A tonsil surgery tragedy caused brain death in a 13-year-old girl and left her on life support recently, while the latest reports on this heartrending story reveal that a thorough investigation into new complication factors stemming from a routine tonsillectomy and adenoidectomy might have caused the awful incident. Her sleep apnea is also being examined as a possible issue in what went wrong during the procedure. The child’s family from Oakland, California, is said to be currently arguing with the hospital over whether to keep the young teen on life support. Guardian LV News provides these updates this Saturday, Dec. 21, 2013.
The tonsil surgery tragedy involved Jahi McMath, who was simply undergoing a not-unusual tonsillectomy and adenoidectomy earlier this week when her overnight stay turned into the stuff of nightmares. After waking up from Oakland Children’s Hospital, her mother said that she began spewing up heavy amounts of blood, and would not stop bleeding.
McMath went into surgery to have her tonsils removed as part of treatment to help her with a bad case of sleep apnea, a disorder that causes breathing disruptions during the normal sleep cycle. Yet the corrective tonsillectomy instead left the 13-year-old girl eventually going into cardiac arrest and finally suffering brain death. She remains on life support, but Jahi’s family is saying that the hospital is trying to “rush” them to pull the plug.
The press release shares her mother’s heartbreaking emotions over the tonsil surgery tragedy, and how Oakland hospital is all but forcing her to make a life-altering decision so soon.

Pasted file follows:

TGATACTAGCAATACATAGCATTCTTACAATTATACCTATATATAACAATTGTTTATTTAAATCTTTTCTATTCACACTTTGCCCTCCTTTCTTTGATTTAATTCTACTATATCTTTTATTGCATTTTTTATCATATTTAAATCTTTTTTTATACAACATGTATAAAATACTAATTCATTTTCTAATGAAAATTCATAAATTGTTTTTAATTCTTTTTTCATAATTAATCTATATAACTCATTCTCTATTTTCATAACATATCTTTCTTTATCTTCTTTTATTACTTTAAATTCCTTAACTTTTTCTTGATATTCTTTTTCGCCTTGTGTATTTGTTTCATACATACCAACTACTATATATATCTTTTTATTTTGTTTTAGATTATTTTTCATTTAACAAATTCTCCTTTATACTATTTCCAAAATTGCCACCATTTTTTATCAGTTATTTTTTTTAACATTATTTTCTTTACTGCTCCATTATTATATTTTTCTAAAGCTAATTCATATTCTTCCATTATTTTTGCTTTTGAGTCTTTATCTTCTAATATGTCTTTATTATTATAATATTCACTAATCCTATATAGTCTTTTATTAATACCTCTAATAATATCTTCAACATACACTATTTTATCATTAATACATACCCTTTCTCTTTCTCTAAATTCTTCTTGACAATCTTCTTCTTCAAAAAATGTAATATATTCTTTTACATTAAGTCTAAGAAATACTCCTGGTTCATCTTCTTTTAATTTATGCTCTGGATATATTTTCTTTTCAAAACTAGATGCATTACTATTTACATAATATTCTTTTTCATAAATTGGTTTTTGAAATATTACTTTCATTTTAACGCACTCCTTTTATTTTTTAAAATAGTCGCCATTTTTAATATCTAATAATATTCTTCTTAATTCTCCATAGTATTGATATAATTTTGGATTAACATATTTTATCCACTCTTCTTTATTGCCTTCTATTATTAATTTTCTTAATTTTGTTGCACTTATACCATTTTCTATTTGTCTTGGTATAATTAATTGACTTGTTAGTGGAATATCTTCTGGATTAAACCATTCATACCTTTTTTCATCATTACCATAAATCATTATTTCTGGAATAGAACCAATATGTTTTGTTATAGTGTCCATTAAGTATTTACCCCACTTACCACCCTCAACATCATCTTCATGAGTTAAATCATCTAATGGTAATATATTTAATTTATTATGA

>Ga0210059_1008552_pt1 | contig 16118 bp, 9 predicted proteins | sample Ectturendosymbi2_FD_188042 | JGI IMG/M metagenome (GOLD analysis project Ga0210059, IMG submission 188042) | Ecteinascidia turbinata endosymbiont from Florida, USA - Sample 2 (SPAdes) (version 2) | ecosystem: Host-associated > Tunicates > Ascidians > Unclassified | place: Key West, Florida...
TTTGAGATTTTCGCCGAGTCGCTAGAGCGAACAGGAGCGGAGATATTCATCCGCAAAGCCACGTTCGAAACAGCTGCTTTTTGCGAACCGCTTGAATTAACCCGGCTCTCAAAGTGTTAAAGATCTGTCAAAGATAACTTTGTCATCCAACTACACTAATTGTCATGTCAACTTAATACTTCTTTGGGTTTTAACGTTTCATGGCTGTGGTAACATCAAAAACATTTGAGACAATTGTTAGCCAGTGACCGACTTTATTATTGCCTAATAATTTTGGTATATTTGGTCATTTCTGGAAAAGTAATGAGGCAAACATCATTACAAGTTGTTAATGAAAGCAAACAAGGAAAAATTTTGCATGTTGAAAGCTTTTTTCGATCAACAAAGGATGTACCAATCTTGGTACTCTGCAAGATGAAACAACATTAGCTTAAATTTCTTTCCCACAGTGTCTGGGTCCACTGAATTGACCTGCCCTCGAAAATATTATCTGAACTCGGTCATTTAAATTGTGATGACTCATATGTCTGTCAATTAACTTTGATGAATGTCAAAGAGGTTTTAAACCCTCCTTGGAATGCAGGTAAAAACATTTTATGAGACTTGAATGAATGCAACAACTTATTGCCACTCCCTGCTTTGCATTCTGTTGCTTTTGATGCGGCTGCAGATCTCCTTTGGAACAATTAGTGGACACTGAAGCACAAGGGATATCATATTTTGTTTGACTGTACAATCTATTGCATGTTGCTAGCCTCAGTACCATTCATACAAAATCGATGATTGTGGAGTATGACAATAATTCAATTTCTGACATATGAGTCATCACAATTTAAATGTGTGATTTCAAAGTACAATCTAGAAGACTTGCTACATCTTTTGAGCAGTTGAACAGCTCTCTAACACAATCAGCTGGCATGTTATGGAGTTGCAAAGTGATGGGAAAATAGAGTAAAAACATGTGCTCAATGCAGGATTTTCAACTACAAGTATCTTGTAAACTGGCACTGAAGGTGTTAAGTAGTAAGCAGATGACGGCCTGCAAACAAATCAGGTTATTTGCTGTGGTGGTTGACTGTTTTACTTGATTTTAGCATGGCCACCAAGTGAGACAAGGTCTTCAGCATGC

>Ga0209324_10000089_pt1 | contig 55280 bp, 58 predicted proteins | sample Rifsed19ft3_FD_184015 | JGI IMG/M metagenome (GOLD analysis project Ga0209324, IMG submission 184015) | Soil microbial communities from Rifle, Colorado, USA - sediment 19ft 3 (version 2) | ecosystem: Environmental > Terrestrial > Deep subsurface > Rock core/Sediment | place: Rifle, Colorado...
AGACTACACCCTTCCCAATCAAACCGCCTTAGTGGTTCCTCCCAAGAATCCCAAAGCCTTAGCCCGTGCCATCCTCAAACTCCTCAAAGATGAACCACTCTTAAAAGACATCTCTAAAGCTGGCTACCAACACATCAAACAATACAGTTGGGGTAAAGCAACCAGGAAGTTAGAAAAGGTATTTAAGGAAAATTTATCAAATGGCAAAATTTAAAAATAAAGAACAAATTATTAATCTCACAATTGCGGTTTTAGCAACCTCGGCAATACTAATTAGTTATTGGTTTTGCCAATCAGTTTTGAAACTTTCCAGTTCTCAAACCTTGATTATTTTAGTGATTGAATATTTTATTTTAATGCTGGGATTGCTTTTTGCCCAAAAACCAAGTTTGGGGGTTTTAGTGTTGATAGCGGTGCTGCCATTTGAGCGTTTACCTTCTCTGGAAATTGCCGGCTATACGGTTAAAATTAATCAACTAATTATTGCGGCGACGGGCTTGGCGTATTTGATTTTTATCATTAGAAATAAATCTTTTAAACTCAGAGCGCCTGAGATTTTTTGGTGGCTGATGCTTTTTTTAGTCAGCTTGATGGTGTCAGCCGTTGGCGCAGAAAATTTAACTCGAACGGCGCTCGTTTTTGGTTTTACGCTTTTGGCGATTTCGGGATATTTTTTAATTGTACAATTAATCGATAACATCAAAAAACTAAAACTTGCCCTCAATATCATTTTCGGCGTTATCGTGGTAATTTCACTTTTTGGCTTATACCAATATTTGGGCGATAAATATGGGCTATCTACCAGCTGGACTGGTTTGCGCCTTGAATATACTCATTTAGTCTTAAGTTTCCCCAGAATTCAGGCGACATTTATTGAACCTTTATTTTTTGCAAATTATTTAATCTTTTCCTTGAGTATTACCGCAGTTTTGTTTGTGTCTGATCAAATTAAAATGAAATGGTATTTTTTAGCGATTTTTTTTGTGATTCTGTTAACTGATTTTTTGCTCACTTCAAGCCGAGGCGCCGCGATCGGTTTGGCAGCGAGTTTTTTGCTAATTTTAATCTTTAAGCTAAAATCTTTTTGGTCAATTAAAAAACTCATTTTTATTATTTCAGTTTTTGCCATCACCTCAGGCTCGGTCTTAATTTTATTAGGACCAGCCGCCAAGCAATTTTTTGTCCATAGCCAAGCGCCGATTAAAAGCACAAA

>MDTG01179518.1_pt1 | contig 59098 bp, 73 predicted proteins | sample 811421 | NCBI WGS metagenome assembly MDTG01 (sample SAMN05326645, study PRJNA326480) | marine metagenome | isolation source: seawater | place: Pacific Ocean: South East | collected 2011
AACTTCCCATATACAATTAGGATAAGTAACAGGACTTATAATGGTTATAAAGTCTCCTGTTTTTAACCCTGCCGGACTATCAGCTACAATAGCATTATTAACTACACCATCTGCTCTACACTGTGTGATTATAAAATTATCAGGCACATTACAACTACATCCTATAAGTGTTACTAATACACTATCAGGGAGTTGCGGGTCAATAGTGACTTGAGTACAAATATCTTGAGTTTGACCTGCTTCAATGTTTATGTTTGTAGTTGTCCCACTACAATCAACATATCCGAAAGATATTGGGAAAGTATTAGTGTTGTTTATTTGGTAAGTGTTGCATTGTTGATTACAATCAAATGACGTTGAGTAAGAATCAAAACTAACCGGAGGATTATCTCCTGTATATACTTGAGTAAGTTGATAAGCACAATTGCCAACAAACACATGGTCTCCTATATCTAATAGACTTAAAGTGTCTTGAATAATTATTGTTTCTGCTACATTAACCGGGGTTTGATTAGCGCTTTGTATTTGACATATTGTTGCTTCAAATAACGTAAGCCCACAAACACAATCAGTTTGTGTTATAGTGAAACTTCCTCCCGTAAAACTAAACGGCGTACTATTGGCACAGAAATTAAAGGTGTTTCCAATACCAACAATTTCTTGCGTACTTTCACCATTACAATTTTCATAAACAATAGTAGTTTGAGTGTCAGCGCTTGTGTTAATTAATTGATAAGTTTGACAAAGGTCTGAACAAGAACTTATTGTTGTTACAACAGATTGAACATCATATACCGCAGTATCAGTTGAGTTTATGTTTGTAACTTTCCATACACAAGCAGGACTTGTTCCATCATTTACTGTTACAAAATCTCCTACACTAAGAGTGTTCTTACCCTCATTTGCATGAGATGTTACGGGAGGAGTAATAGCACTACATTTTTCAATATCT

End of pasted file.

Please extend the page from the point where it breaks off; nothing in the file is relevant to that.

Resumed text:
“They just have a social worker follow me around all day long asking me ‘do you have any other family that needs to see her?’ like trying to put a rush on it.”
The child’s mother and her grandmother are blaming the hospital for Jahi’s brain death, though an investigation is now underway to find out just what happened in this tragic case. One hospital official noted,
“We will certainly investigate what happened. In any surgery there are risks and there can be unexpected, unanticipated complications.”
Called postoperative mortality, death as a result of surgery (within two weeks of the procedure) can certainly happen, though it is exceedingly rare in a tonsillectomy or adenoidectomy. At this time, it’s difficult adds the report to determine just what happened in Jahi’s case because she had both surgeries. However, answers are expected to be received pending the investigation and medical examination of the 13-year-old girl. The use of anesthesia is also being examined. Says the National Institutes of Health in a published study on the sleep apnea factor, however, “a preoperative diagnosis of obstructive sleep apnea was not associated with increased risk of death or anoxic brain injury.”